President Barack Obama's speech to Congress on jobs Thursday, as expected, failed to attract much support from members of the Oklahoma delegation.
Republican Sen. Jim Inhofe described the presidential address as more of the same failed approach he tried earlier.
"It has been said that the lowest form of learning is trial and error,'' Inhofe said.
"Unfortunately this president just doesn't learn.''
He also accused Obama of paying lip service to his administration's over-regulation, which, he claimed, is more damaging to the nation's economy than the yearly deficits.
"In addition to ending over-regulation, we need serious tax cuts and reforms to create a pro-growth environment for our economy,'' Inhofe said.
"We need leadership and action, not speeches, that will lower taxes and spur job creation. Otherwise, his proposals are unlikely to generate the economic results the country so desperately needs.''
A key player on transportation issues as the top Republican on the Senate Environment and Public Works Committee, Inhofe again dismissed Obama's remarks on infrastructure as nothing more than talk.
"Time and time again he has put forward an infrastructure agenda that has failed. His efforts are detrimental to getting a long-term highway bill done because it makes this issue a political one, and his track record on infrastructure is abysmal,'' he said.
Republican Rep. John Sullivan also stressed the issue of federal regulations, expressing hope that Obama will look at efforts to rein in "job-crushing federal regulations, maximize American energy production and pay down our massive debt.''
Sullivan also spoke of his own bills that go after actions by the U.S. Environmental Protection Agency, including one that received a hearing earlier in the day.
"In addition, while the president talks about rebuilding our infrastructure to create jobs, the policies of his administration are destroying U.S. cement sector jobs and driving up construction prices,'' he said.
"My bill, the Cement Sector Regulatory Relief Act, would save nearly 20,000 U.S. cement sector jobs by laying out a path for common sense regulation without eviscerating one-fifth of the U.S. cement sector by sending thousands of jobs permanently overseas or driving up construction.''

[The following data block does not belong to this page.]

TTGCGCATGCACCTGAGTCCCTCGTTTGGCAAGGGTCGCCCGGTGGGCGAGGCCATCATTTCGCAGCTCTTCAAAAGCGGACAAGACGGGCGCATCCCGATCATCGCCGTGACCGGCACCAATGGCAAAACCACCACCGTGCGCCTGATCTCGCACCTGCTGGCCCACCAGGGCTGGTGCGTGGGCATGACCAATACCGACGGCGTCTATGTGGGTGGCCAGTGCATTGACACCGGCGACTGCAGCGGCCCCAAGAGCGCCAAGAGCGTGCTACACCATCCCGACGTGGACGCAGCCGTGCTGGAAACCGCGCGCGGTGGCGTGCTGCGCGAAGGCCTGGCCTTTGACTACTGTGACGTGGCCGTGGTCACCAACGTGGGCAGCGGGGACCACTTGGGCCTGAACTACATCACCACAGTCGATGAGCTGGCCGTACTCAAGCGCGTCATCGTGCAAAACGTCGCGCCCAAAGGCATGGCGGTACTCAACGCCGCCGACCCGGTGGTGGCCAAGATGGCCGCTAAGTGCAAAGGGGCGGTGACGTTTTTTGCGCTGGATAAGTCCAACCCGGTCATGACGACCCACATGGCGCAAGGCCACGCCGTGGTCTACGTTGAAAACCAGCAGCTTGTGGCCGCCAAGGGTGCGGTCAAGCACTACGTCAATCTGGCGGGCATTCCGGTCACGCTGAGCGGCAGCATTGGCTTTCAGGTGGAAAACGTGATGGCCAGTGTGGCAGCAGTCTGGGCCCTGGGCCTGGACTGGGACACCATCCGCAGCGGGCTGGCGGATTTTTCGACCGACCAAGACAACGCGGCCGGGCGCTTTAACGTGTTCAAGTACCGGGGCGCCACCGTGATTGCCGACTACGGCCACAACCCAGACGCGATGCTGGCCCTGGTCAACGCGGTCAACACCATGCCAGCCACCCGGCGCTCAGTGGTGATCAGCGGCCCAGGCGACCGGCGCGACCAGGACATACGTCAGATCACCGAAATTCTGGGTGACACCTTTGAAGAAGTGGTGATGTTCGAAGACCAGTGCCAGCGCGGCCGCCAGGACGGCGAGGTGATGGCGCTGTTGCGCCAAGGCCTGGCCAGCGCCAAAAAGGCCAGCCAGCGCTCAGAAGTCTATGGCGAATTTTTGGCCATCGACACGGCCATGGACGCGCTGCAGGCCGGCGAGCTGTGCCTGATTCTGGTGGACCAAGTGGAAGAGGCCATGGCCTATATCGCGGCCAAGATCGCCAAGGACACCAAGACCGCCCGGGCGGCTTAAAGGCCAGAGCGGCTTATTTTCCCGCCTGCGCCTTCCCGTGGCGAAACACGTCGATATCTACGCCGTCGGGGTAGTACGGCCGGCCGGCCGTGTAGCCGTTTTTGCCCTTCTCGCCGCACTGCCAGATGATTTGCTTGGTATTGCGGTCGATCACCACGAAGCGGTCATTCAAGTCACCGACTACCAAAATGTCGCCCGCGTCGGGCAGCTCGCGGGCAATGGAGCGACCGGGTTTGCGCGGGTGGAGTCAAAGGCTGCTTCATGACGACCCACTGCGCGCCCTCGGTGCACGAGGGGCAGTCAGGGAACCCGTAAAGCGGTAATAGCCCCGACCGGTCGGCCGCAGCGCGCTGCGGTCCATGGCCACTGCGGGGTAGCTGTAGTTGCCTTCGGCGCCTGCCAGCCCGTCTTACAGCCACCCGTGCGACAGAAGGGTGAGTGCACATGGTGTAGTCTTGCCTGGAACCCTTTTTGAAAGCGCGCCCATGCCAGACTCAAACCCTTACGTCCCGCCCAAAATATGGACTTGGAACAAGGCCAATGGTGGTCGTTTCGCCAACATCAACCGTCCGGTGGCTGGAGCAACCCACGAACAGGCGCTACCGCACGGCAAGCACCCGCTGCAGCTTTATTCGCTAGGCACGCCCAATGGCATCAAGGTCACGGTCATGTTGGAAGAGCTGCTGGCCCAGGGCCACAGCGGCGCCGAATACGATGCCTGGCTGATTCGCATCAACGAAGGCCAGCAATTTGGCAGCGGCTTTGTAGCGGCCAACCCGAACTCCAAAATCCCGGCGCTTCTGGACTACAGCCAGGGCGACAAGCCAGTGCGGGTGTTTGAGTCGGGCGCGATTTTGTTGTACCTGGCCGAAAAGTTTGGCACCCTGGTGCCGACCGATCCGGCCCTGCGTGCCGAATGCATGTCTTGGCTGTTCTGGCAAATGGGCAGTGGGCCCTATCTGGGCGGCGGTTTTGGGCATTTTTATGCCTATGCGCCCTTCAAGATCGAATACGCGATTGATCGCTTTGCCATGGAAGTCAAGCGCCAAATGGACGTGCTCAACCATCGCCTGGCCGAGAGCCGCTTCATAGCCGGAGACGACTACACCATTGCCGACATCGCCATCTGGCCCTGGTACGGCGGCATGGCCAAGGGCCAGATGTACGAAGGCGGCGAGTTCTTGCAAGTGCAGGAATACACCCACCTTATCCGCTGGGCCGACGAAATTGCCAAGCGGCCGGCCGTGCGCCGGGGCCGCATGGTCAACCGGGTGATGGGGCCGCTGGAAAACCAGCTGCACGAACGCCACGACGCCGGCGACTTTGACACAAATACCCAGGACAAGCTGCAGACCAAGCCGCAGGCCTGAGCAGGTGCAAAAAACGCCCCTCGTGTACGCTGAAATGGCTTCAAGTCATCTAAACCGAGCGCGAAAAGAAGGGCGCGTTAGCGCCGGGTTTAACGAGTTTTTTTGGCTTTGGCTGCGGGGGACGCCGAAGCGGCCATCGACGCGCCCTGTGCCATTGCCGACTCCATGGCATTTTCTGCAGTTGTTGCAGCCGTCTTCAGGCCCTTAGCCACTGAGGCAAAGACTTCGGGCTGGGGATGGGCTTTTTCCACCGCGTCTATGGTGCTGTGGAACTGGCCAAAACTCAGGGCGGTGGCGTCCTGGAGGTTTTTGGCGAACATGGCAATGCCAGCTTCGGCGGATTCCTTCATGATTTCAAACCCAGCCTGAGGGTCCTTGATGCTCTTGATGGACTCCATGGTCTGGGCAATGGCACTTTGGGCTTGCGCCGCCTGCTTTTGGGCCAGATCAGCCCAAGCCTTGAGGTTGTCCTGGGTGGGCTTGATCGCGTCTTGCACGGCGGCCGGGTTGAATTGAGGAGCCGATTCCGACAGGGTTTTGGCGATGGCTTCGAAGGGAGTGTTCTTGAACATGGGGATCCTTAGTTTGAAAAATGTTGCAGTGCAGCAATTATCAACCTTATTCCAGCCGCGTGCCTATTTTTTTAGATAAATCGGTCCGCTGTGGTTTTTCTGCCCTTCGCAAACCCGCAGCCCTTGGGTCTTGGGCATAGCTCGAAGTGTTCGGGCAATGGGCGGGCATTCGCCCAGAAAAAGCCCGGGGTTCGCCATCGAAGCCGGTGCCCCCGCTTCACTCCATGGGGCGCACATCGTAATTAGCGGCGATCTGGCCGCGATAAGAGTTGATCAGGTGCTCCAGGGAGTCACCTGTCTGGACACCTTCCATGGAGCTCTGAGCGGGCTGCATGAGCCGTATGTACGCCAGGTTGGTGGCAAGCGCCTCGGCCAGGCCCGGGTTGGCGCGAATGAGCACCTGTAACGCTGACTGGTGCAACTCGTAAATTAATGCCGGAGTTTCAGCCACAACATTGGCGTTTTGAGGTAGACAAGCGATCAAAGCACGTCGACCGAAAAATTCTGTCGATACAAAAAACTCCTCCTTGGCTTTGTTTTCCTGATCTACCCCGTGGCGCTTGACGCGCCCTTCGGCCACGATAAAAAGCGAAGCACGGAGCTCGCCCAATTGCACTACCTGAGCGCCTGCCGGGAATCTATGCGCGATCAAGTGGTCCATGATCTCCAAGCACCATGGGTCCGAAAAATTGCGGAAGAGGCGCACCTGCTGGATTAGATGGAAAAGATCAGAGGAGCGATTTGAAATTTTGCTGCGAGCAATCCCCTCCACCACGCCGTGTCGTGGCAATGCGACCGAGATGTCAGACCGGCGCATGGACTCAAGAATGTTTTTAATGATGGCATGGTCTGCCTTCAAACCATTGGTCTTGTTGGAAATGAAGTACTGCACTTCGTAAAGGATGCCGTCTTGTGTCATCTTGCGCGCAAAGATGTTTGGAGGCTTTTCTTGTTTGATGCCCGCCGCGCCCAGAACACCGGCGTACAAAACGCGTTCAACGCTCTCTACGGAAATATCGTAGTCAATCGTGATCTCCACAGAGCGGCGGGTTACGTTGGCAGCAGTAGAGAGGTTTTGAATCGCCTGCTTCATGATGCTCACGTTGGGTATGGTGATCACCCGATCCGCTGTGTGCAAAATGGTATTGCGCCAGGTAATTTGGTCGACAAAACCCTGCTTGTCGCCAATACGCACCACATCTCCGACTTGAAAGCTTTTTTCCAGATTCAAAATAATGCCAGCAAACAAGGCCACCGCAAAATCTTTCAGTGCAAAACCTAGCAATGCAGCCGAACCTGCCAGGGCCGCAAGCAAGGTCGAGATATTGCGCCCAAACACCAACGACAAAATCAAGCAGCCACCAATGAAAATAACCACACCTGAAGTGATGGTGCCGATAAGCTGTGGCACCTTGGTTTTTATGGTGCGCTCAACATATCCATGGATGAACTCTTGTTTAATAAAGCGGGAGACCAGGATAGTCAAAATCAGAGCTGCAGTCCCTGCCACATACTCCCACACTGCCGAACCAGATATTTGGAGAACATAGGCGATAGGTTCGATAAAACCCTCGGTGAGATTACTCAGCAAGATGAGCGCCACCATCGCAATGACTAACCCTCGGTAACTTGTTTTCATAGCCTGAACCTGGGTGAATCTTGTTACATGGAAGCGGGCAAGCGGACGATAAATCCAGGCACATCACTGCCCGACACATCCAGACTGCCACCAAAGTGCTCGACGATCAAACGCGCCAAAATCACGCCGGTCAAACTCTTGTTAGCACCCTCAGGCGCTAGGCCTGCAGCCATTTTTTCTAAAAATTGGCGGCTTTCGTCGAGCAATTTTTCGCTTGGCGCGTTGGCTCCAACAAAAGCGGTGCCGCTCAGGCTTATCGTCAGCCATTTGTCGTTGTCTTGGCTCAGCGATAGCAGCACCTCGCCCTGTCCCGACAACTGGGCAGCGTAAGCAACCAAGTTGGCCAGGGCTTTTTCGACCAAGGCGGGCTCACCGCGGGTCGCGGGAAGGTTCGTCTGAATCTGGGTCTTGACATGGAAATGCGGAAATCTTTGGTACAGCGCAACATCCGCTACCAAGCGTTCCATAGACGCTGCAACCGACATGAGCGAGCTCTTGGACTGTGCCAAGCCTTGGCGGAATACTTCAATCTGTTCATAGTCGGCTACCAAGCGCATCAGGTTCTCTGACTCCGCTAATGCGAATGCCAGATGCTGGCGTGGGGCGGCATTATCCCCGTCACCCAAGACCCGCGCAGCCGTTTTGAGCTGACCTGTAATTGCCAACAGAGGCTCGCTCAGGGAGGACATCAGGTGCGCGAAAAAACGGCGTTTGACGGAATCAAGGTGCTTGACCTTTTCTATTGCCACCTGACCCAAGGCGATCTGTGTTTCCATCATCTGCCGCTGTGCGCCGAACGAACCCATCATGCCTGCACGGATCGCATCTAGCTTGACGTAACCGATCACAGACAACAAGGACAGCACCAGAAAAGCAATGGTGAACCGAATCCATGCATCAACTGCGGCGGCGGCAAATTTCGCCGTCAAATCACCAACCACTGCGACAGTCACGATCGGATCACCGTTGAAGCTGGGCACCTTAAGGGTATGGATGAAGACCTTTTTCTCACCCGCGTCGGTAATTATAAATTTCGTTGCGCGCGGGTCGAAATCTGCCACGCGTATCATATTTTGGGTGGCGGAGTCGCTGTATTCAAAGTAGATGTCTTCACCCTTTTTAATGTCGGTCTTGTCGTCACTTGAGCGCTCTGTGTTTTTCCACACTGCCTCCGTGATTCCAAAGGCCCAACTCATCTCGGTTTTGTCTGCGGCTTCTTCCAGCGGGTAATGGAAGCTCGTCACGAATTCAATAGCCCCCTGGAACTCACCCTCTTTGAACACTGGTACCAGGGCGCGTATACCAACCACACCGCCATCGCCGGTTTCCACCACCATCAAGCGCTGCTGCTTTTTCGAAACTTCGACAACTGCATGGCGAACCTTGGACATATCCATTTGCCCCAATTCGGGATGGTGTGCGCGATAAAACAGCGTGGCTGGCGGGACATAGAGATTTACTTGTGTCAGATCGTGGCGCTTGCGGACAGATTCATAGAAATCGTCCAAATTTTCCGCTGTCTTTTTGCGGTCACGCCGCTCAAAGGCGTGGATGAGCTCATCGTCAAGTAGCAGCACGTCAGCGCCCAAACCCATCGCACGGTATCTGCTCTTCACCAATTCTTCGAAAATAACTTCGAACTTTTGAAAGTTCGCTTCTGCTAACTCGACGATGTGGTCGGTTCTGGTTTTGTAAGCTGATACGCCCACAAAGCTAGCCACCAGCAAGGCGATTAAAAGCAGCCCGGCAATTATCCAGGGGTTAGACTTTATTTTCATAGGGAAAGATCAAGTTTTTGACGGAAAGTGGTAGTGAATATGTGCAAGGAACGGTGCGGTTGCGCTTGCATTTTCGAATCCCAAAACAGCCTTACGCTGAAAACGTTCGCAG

Republican Rep. Tom Cole sounded more open to at least taking a look at some of the president's proposals and expressed hope that Obama's speech signals a new willingness to work with Congress.
"Americans have made it clear that we will not support a return to the same failed stimulus policies that brought us 9 percent unemployment, but Congress is ready to work with President Obama on proven job creation polices like tax relief and free trade,'' Cole said.
"The infrastructure investments and tax breaks the president outlined could earn bipartisan support in Congress, but only if they are fiscally responsible. House Republicans will oppose any attempt to pay for new programs through tax hikes and more deficit spending.''
Freshman Republican Rep. James Lankford responded to the president's remarks by calling on both the White House and Congress to embrace free market-based solutions.
"We need low-cost and no-cost economic proposals such as increasing energy exploration, encouraging free trade, modernizing the patent system, streamlining the regulatory environment, allowing for the repatriation of international earnings, enacting patient-driven health care reforms and ultimately reforming our tax structure,'' Lankford said.
"Job creation and fiscal responsibility should continue to be the focus of this Congress. We welcome the White House to join us in growing our economy today and building a country of prosperity for tomorrow.''
Republican Sen. Tom Coburn welcomed Obama's challenge to Congress not to spend the next 14 months of campaigning instead of legislating.
Coburn, however, accused the president of ridiculing tax breaks for oil companies while touting tax credits for renewable energy, adding that approach does not move the nation closer to the kind of fundamental tax reform needed to stimulate the economy.
"Still, we can start with small steps,'' he said.
"Congress and the president could work together tomorrow to cut at least $100 billion - and probably much more - in duplicative spending the Government Accountability Office identified earlier this year.''
Earlier in the day, Democratic Rep. Dan Boren said he did not plan to attend the joint session to hear the president.
Instead, Boren said he would attend a reception honoring his father, University of Oklahoma President David Boren, on the 20th anniversary of the National Security Education Program, which the elder Boren helped to create while serving as chairman of the Senate Intelligence Committee.
A current member of the House Intelligence Committee, the younger Boren said he has worked to expand that program.
Earlier he announced that he will not run for re-election next year.
Commenting on news reports prior to Obama's speech, Boren said he expects to support parts of the president's agenda but added that the nation now needs a bold and decisive plan that goes beyond what has been tried previously such as extending unemployment benefits.
He called for "doing some things that are outside the box,'' such as one-time tax changes designed to bring corporate profits back to the United States and a capital gains tax holiday.
"I am dubious whether or not this program that the president is advocating has a chance of passage,'' Boren said.
"What we need is something that actually can become law.''